The more things change, the more they stay the same.

For all the talk of another hurling revolution, next month's All-Ireland final will pit blueboods Tipperary and Kilkenny against each other once again.

It will be Brendan Maher's seventh final (including the 2014 replay) and they have all been against the Cats.

"Every All Ireland I have played in has been Tipp v Kilkenny," the half-back reflected after his side's epic semi-final victory over Wexford. 

"It's just great to be an All Ireland Final. We now have three weeks of the best training you could do. The next three weeks will be no bother to tog out for and get out on the field."

Brendan Maher in action against Kilkenny in 2016

Kilkenny have had slightly the better of the final meetings the Borisleigh man has featured in, winning in 2009, 2011 and 14 to Tipp's two in 2010 and 2016. In between, Kilkenny also won an All-Ireland semi and third-round qualifier.

However, Maher, who was captain for the comprehensive victory three years ago, feels that the team have banished any lingering doubts about their ability to contend with Brian Cody's men.

"It's a question that is thrown out there all the time," he said. "It's probably stemming from the games against Kilkenny where we have lost tight games but you can look at that two ways: Kilkenny have been an unbelievable team over the last 10 years and we have been up there with them.

"We have had our few wins and they’ve had their dominance over every team so we were sick of that being thrown around the place.

"We are not going to answer it here, it is our there (Croke Park) and we did a bit of it today but there is another game to go."

Doubts had been expressed over the quality of Tipperary's bench and their age profile - Maher is one of five panellists who played in Liam Sheedy's first final as manager in 2009 - but in the closing stretch of the semi-final they managed to overhaul a five-point Wexford despite having a man sent off.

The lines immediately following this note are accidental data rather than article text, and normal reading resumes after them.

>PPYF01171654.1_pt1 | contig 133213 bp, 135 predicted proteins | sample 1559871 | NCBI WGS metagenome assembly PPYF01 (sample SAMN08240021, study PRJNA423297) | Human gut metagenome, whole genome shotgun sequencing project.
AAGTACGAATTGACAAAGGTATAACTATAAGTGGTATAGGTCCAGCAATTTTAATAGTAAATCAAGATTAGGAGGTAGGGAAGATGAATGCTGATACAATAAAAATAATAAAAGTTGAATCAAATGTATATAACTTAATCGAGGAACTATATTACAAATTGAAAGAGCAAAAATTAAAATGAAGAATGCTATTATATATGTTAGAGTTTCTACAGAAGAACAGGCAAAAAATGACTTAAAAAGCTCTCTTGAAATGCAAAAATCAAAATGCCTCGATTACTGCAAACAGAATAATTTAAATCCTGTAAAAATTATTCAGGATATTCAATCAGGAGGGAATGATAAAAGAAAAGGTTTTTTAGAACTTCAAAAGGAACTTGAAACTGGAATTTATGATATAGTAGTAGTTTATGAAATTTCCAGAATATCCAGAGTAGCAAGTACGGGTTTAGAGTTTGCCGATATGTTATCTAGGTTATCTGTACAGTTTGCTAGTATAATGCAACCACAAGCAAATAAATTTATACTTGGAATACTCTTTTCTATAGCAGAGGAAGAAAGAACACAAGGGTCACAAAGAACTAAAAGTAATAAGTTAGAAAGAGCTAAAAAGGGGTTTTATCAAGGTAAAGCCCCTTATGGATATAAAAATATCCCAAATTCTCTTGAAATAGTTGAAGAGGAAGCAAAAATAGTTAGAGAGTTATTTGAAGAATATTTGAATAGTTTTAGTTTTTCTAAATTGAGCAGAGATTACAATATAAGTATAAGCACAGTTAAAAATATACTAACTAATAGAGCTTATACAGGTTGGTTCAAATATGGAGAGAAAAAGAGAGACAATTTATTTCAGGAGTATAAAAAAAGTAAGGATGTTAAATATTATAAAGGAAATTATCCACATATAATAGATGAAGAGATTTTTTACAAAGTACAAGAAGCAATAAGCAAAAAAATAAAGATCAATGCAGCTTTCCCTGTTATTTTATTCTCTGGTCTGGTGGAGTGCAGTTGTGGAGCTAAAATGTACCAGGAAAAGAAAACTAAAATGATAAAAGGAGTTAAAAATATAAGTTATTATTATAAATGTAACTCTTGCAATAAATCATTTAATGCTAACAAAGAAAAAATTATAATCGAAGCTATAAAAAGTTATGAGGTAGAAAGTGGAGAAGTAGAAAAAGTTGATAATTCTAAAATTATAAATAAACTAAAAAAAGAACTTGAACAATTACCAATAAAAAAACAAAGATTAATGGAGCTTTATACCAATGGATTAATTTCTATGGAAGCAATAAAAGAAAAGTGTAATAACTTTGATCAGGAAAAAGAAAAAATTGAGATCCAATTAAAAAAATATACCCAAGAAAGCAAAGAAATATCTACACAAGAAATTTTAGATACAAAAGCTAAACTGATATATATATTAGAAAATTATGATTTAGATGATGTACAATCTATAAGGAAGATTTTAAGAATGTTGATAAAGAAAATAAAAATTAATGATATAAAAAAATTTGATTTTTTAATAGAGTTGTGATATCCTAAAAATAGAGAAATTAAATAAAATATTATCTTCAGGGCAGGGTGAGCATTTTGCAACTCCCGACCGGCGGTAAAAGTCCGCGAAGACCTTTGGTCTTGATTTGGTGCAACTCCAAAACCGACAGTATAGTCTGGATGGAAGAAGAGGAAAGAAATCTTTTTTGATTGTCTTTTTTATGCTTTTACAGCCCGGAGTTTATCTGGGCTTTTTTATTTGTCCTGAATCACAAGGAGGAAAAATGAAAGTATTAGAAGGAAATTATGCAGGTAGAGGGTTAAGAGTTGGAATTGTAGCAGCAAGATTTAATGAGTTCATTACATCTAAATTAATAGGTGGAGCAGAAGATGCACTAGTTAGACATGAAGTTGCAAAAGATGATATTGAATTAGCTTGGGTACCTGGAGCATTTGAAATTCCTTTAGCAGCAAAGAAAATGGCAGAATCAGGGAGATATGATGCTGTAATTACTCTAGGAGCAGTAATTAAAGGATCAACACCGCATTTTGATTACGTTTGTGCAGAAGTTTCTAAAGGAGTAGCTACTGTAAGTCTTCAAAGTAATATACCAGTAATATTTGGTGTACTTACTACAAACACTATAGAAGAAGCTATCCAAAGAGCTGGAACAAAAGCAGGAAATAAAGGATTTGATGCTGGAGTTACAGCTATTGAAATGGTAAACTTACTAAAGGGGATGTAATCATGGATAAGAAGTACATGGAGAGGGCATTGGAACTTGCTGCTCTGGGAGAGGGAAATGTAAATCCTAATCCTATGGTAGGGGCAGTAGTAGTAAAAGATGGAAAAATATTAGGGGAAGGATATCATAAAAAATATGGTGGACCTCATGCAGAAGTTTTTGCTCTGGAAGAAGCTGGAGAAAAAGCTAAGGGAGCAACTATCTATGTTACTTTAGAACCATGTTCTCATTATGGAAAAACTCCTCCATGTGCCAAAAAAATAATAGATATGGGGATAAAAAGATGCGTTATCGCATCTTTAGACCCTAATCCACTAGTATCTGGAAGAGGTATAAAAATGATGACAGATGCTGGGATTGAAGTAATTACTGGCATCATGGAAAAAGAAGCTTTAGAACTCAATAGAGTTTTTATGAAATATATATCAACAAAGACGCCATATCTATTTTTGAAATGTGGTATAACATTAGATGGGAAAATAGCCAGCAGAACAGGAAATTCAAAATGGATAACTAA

Four young players, Ger Browne, Willie Connors, Mark Kehoe and Jake Morris, all came off the bench to score crucial points in the 1-28 to 3-20 win.

"In the circumstances, it just came down to fourteen men for the guts of half an hour," said Maher. "The belief and character was shown. We didn't feel any panic on the pitch and that’s down to the hard work we have done since last November.

"It didn't really feel that it wasn’t possible so we said we would stay going until the final whistle and not stop until we were told to stop.

"The big change (from 2016) is that we have our under 21s on our bench. The core is still the same but everything else is probably different.

"Another thing that stood to us is our fitness levels. That has been questioned an awful lot but a good few of the Wexford lads started to tire, going down with cramp, whereas none of our boys went down and stayed going and if anything we got stronger in the last 15 minutes."

Sean Cleere shows John McGrath the line

One man who would have exhaled more deeply than any at the final whistle was John McGrath, the recipient of that 45th-minute red card for a foolish swipe on Damien Reck.

McGrath will be free to face Kilkenny because referee Sean Cleere (himself a Kilkenny man) brandished a second yellow rather than the red the rules suggest.

"He was (relieved) I suppose but these things happen," said McGrath's brother Noel, named Man of the Match. 

"Different days it could be someone else. It's part and parcel of sport. He won’t be the first or last person to get sent off.

"We’re delighted he’ll be back for the final again."